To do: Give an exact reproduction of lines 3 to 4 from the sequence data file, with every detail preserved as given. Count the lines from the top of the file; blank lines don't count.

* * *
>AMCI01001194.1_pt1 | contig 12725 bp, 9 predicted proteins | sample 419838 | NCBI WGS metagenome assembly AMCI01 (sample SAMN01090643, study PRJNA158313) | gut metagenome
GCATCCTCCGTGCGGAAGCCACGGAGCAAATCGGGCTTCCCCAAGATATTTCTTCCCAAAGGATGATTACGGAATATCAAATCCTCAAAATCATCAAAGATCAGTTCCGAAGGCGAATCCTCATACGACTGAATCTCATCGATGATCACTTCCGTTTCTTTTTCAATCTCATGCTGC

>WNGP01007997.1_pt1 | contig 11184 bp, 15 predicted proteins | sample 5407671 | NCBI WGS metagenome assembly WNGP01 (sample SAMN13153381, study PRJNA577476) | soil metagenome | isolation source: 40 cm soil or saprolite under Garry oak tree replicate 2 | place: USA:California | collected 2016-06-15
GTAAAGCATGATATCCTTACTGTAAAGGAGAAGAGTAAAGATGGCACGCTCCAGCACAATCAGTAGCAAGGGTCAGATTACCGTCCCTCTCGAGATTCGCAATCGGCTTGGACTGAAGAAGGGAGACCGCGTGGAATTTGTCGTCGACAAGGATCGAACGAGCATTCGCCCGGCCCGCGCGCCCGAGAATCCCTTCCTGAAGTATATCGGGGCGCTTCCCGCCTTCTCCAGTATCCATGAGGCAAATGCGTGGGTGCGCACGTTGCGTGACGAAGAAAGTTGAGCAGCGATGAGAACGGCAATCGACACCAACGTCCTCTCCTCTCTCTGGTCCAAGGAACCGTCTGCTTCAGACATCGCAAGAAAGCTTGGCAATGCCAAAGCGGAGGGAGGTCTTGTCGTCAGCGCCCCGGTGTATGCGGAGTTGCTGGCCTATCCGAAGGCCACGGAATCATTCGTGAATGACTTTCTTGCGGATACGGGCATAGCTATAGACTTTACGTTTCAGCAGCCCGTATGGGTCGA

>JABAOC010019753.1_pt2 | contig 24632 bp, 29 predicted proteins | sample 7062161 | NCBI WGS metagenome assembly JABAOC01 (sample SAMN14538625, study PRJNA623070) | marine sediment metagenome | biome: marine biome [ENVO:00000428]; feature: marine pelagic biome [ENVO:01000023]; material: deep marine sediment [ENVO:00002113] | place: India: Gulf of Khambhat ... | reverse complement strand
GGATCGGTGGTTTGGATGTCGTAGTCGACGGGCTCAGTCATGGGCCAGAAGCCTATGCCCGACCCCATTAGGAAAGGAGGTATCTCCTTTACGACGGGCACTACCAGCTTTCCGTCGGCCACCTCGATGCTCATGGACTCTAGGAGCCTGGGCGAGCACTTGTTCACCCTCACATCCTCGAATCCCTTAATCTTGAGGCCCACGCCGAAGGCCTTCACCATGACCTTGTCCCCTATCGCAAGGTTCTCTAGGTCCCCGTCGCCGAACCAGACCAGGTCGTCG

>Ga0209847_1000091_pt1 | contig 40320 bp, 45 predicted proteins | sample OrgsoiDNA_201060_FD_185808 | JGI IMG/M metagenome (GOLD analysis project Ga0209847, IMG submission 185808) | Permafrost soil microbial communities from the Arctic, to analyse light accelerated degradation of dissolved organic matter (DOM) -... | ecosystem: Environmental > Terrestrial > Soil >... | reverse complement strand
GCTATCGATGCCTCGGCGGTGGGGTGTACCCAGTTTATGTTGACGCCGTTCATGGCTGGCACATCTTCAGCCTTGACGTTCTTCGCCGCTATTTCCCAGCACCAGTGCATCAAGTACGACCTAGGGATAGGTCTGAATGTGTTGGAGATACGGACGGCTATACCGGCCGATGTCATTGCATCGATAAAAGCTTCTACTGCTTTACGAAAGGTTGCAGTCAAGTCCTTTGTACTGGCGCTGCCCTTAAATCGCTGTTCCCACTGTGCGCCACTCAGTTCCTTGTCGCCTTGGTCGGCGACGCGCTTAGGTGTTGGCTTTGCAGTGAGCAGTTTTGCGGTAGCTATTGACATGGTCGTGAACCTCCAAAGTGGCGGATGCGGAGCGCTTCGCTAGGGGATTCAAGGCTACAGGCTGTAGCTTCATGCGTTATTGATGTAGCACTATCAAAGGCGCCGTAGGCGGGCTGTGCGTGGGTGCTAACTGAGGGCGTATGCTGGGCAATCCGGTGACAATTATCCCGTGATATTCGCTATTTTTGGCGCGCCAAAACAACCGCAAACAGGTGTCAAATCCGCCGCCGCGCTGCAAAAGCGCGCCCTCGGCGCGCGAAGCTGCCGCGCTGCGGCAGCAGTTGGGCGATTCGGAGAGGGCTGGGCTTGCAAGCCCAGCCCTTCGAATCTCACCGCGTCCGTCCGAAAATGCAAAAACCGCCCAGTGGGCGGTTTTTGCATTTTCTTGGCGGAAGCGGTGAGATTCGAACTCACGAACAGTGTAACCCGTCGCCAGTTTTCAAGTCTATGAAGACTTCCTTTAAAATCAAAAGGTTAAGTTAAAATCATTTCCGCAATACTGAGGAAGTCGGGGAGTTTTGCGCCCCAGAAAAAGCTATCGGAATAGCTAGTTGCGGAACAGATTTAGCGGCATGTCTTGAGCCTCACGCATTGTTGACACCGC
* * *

>WNGP01007997.1_pt1 | contig 11184 bp, 15 predicted proteins | sample 5407671 | NCBI WGS metagenome assembly WNGP01 (sample SAMN13153381, study PRJNA577476) | soil metagenome | isolation source: 40 cm soil or saprolite under Garry oak tree replicate 2 | place: USA:California | collected 2016-06-15
GTAAAGCATGATATCCTTACTGTAAAGGAGAAGAGTAAAGATGGCACGCTCCAGCACAATCAGTAGCAAGGGTCAGATTACCGTCCCTCTCGAGATTCGCAATCGGCTTGGACTGAAGAAGGGAGACCGCGTGGAATTTGTCGTCGACAAGGATCGAACGAGCATTCGCCCGGCCCGCGCGCCCGAGAATCCCTTCCTGAAGTATATCGGGGCGCTTCCCGCCTTCTCCAGTATCCATGAGGCAAATGCGTGGGTGCGCACGTTGCGTGACGAAGAAAGTTGAGCAGCGATGAGAACGGCAATCGACACCAACGTCCTCTCCTCTCTCTGGTCCAAGGAACCGTCTGCTTCAGACATCGCAAGAAAGCTTGGCAATGCCAAAGCGGAGGGAGGTCTTGTCGTCAGCGCCCCGGTGTATGCGGAGTTGCTGGCCTATCCGAAGGCCACGGAATCATTCGTGAATGACTTTCTTGCGGATACGGGCATAGCTATAGACTTTACGTTTCAGCAGCCCGTATGGGTCGA